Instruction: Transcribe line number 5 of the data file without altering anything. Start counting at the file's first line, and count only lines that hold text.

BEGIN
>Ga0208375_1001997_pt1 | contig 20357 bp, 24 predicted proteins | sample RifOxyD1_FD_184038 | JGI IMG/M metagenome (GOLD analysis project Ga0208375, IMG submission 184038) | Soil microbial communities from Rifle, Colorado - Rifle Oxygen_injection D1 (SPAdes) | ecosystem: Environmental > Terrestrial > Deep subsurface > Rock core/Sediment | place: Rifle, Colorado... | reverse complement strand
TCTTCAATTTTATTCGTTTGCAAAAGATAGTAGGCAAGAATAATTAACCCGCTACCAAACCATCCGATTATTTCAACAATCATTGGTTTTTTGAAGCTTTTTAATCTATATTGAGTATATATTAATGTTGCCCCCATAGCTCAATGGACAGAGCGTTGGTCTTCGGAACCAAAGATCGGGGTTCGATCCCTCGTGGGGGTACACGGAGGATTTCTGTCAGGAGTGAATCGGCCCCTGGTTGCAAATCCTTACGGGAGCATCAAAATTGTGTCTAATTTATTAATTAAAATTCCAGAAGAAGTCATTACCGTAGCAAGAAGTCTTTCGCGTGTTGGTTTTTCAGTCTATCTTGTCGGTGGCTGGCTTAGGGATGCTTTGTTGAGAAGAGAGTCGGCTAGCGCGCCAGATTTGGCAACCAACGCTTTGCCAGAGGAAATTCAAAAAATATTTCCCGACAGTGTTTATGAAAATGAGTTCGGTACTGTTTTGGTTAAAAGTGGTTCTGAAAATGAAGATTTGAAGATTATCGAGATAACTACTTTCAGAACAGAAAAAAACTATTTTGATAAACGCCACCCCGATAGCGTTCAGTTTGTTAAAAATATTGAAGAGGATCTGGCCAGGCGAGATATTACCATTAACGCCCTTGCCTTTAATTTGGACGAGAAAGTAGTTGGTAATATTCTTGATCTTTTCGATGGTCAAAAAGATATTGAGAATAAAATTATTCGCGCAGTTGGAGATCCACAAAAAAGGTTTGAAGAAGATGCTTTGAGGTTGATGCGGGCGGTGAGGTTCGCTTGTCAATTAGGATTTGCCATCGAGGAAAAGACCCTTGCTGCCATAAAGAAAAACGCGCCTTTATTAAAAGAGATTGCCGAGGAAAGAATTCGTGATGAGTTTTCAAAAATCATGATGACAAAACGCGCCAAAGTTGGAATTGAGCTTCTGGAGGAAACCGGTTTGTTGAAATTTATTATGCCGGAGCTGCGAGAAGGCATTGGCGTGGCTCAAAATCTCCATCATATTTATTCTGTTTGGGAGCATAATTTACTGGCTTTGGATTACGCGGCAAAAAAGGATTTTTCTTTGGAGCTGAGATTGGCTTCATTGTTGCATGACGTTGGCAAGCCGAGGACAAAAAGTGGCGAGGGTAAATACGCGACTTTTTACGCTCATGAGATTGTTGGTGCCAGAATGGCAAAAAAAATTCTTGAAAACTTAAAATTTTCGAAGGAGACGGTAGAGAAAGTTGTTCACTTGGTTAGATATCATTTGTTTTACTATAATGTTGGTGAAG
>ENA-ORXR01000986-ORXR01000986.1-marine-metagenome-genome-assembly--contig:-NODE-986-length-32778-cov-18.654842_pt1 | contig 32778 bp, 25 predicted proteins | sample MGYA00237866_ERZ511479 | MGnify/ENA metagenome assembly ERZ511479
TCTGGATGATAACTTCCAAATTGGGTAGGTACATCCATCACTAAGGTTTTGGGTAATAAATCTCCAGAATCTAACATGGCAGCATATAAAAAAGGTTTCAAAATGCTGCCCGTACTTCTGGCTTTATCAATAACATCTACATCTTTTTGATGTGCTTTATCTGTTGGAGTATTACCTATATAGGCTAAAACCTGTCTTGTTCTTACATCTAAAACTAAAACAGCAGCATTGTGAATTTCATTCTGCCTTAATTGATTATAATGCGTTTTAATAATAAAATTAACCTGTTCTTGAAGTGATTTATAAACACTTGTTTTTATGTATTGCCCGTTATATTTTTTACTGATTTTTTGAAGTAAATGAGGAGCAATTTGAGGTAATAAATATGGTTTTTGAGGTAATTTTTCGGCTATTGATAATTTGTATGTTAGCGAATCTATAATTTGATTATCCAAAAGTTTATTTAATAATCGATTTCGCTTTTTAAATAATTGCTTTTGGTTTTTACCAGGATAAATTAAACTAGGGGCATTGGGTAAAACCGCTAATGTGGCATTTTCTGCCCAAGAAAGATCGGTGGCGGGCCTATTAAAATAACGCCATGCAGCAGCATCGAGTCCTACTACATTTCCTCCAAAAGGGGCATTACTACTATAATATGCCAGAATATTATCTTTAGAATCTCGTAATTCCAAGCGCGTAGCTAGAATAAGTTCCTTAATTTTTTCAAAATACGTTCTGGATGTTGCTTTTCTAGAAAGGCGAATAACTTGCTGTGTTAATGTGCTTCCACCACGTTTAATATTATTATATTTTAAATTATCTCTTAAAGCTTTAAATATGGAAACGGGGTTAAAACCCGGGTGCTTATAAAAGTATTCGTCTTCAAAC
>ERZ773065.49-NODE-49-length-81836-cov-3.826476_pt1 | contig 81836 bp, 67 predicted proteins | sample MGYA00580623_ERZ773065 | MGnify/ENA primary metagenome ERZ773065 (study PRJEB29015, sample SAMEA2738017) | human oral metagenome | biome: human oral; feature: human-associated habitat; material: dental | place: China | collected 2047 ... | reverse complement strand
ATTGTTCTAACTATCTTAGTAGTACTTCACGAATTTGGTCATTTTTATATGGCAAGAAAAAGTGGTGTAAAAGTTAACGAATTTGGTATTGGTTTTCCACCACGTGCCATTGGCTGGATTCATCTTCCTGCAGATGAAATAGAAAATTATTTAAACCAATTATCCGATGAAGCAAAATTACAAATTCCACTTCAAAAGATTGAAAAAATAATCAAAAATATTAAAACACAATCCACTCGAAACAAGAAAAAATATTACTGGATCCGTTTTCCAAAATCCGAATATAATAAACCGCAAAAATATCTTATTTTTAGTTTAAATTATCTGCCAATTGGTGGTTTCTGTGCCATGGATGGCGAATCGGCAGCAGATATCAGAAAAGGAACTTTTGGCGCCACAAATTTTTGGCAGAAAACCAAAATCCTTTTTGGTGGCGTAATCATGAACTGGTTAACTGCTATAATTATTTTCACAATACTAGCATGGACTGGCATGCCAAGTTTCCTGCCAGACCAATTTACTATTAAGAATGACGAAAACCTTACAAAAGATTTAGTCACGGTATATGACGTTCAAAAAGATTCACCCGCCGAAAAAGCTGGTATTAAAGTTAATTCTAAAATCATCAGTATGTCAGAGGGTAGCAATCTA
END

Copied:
>ERZ773065.49-NODE-49-length-81836-cov-3.826476_pt1 | contig 81836 bp, 67 predicted proteins | sample MGYA00580623_ERZ773065 | MGnify/ENA primary metagenome ERZ773065 (study PRJEB29015, sample SAMEA2738017) | human oral metagenome | biome: human oral; feature: human-associated habitat; material: dental | place: China | collected 2047 ... | reverse complement strand